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Apple Butternut Squash Soup with Crispy Sage
Here’s a savory vegan recipe for you as we head into cooler fall weather – Apple Butternut Squash Soup! What’s so lovely about this easy vegan recipe is that it’s full of natural ingredients and unrefined sweeteners. This butternut squash recipe uses freshly roasted butternut squash and gets its delicate flavors from slow-cooked shallots, apple sauce and, of course, its featured toppings – crispy sage and toasted pepitas!
How to Roast Butternut Squash
This butternut squash roasting tip is a trick I picked up from my mother. Managing a raw squash is quite frustrating…and dangerous. In my opinion, the fewer times you have to take a knife to the hard skin of a butternut squash, the better. Before you do anything though, wash the skin of the squash thoroughly. Even though you’ll only be consuming the meat inside the squash, the skin will have contact with the rest of the squash during the roasting process. You want to make sure it’s clean.
In this vegan recipe, you’ll prep the squash for roasting only by slicing it in half. To make even this slice safer, I recommend trimming the ends of the squash to create a flat surface. This will stabilize the squash for slicing it lengthwise.
Once the butternut squash is sliced, lay it cut side down on a baking sheet and then add enough water so that the bottom of the squash is just submerged. Then, lightly baste the skin of the squash with a high-heat tolerant oil. I like safflower oil, which has a smoke point of 520º. Then, put the squash in the oven at 400º and roast it for 35-40 minutes until the skin is easily pierced with a fork. Once the butternut squash is cool enough to handle, you’ll find that both the seeds and meat scoop out quite easily with a spoon.
Making Vegan Butternut Squash Soup
One of the things I love most about soup is that it can be both healthy and satisfying. Sometimes it’s hard to imagine soup as a full meal, but a thick pureed soup like this one is just about perfect. Add a chunk of crusty bread and you’ve got yourself a hearty winter vegan dinner. For complementary flavor, make a simple extra virgin olive oil and balsamic vinegar dipping sauce for your bread. The sweet acidity of the vinegar will highlight the flavors of the soup.
This butternut squash soup gets its thick consistency from the roasted squash. On its own, the roasted butternut squash is quite thick, so I add low-sodium vegetable broth, starting with ½ quart. You want to select a low-sodium broth so that you can control the saltiness of your soup.
In addition to the vegetable broth, the addition of coconut milk will also thin the soup. It’s important to note that you want the full fat, unsweetened canned coconut milk for this recipe. Not the coconut milk you find in a carton in the refrigerated section at the grocery store. And, yes, I did say full fat. You will likely see light coconut milk on the shelves as well. It’s a watered-down version of the full fat and offers up quite a bit less flavor. On the opposite end of the spectrum, skip coconut cream. It’s very thick and has a quite heavy coconut flavor.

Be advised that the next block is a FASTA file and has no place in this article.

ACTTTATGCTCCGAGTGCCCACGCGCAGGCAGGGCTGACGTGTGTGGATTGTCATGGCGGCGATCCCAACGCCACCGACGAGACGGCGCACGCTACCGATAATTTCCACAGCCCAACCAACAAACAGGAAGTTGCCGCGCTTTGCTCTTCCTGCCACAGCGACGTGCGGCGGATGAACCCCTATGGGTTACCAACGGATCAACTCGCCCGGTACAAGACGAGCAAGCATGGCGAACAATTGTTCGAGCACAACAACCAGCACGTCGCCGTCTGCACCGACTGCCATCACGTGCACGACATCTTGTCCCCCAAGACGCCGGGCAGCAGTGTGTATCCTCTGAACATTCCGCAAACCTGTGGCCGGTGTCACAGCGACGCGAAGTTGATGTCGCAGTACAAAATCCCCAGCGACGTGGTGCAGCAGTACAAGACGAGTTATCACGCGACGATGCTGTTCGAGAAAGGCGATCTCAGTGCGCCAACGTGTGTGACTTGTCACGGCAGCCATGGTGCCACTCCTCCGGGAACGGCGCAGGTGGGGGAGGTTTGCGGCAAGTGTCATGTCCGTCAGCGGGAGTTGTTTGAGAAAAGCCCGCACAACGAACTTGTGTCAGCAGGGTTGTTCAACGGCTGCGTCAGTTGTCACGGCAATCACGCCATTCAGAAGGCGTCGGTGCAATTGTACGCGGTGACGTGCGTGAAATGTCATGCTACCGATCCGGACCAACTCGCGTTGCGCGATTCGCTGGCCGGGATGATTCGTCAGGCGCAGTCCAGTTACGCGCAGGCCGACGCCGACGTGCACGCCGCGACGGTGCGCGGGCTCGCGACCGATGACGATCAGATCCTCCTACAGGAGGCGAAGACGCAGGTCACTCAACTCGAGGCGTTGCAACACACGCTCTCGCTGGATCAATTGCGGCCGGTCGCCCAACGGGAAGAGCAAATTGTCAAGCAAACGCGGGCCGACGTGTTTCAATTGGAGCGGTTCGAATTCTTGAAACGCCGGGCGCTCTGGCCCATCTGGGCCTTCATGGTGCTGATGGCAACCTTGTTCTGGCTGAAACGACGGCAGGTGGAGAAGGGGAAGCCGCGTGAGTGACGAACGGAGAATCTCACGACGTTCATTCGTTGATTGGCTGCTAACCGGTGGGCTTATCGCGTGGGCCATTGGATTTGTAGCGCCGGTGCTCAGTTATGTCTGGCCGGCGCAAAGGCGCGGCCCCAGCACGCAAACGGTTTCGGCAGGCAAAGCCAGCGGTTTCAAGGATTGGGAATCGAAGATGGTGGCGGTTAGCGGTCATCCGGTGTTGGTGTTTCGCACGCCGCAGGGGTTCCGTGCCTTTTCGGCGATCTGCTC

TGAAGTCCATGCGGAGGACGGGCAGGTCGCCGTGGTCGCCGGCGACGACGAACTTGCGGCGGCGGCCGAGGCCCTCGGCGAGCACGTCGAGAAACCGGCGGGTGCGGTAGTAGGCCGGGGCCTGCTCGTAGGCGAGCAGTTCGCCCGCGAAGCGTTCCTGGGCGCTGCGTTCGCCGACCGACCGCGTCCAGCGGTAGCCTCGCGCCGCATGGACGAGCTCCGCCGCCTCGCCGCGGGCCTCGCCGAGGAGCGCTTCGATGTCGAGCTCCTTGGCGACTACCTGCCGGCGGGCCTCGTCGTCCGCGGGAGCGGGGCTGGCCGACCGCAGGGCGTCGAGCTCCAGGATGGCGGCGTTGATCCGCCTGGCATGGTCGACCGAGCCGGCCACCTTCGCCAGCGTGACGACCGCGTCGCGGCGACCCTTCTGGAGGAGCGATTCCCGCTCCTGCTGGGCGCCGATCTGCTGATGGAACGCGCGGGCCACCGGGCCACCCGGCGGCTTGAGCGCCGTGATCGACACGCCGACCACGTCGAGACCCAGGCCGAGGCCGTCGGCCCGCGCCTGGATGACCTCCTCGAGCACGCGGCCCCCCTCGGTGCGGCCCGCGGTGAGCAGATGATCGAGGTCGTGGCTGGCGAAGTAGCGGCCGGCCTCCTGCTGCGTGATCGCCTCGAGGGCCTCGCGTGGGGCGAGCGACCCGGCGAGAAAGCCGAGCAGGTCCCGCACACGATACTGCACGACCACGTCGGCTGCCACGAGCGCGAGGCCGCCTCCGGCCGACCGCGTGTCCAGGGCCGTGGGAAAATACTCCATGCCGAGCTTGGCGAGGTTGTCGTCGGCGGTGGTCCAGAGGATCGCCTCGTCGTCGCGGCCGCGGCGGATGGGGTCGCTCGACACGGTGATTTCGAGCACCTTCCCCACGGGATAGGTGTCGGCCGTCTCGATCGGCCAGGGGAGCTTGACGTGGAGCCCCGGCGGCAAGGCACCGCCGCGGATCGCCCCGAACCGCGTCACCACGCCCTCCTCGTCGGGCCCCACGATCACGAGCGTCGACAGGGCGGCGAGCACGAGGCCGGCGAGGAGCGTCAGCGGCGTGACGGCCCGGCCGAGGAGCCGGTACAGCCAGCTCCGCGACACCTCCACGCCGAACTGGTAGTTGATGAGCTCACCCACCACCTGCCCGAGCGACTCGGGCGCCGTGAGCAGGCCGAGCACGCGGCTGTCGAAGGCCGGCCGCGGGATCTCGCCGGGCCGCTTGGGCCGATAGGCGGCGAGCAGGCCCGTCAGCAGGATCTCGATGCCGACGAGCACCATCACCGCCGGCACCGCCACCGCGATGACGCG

Instead of butter, as called for in traditional recipes, I use a small amount of coconut oil in this recipe. It’s a nice complement to the other warm, sweet flavors of this butternut squash soup. And, speaking of sweetness, notice that I use unsweetened applesauce and maple syrup as natural sweeteners in this recipe.
Fall Accents: How to Garnish Your Butternut Squash Soup
For this vegan butternut squash recipe, I chose two autumn-inspired garnishments: crispy sage and roasted pepitas. The sage adds a complementary flavor to the squash, which is tempered by its crispy, pan-fried texture. Roasted pepitas are a stock item in my kitchen. I keep a jar of them in my pantry and we can be frequently be found sprinkling them in our breakfast burritos, on our avocado toast and, most definitely, in our soups.
How to Make Crispy Sage for Your Vegan Butternut Squash Soup
Whether or not you’ve cooked much with sage, I’m sure that you’re familiar with its strong fragrance. I love the smell of sage, but as an uncooked spice I find the flavor just too strong. Crispy, pan-fried sage though? That’s an entirely different matter.
I like to grow sage in my garden in the summer and in my Aerogarden in the cooler months. It’s an easy herb to grow. Whatever I’m not able to use, I dry, lightly grind and give to friends as gifts.
When pan-frying sage, you want to make sure that you thoroughly dry the leaves after you wash them. You don’t want any water interacting with the oil in the skillet when you put the sage in. The spatter will be fierce and catching drops of that on your bare skin is not very fun. The sage will cook quickly in the hot oil, so have a slotted spoon on standby and fish out the leaves as soon as they’re crisp. Allow them to dry on a paper towel and give them a light salt.
How to Make Roasted Pepitas
If you’re not familiar with pepitas, they are otherwise known as pumpkin seeds. They’re mild in flavor and have a slightly waxy texture when eaten raw. I prefer them roasted, which gives them a warm, nutty flavor and a nice crispness.
To roast them, preheat your oven to 400º. Spread them out thinly on a baking sheet and toss them in 1 tsp of a heat-tolerant oil. I like safflower oil. Then, roast them for about 6 minutes. Give them a light toss and roast them for another 4-6 minutes. They may make popping sounds as they’re roasting. Keep an eye on seeds near the edges of the baking sheet. Those will brown more quickly. As soon as the seeds start to brown, remove the baking sheet from the oven and sprinkle the pepitas with salt. Spread them out to cool on a paper towel.